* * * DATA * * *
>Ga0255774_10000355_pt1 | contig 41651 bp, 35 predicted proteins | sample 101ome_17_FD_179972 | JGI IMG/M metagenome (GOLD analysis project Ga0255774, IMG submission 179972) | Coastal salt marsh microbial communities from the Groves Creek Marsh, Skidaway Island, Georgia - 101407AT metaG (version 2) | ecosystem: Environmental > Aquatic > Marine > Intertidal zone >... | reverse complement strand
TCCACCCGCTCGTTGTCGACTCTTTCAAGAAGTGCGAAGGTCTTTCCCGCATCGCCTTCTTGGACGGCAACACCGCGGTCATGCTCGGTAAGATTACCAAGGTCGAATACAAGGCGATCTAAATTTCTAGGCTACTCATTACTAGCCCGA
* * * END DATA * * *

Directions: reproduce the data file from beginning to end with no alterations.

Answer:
>Ga0255774_10000355_pt1 | contig 41651 bp, 35 predicted proteins | sample 101ome_17_FD_179972 | JGI IMG/M metagenome (GOLD analysis project Ga0255774, IMG submission 179972) | Coastal salt marsh microbial communities from the Groves Creek Marsh, Skidaway Island, Georgia - 101407AT metaG (version 2) | ecosystem: Environmental > Aquatic > Marine > Intertidal zone >... | reverse complement strand
TCCACCCGCTCGTTGTCGACTCTTTCAAGAAGTGCGAAGGTCTTTCCCGCATCGCCTTCTTGGACGGCAACACCGCGGTCATGCTCGGTAAGATTACCAAGGTCGAATACAAGGCGATCTAAATTTCTAGGCTACTCATTACTAGCCCGA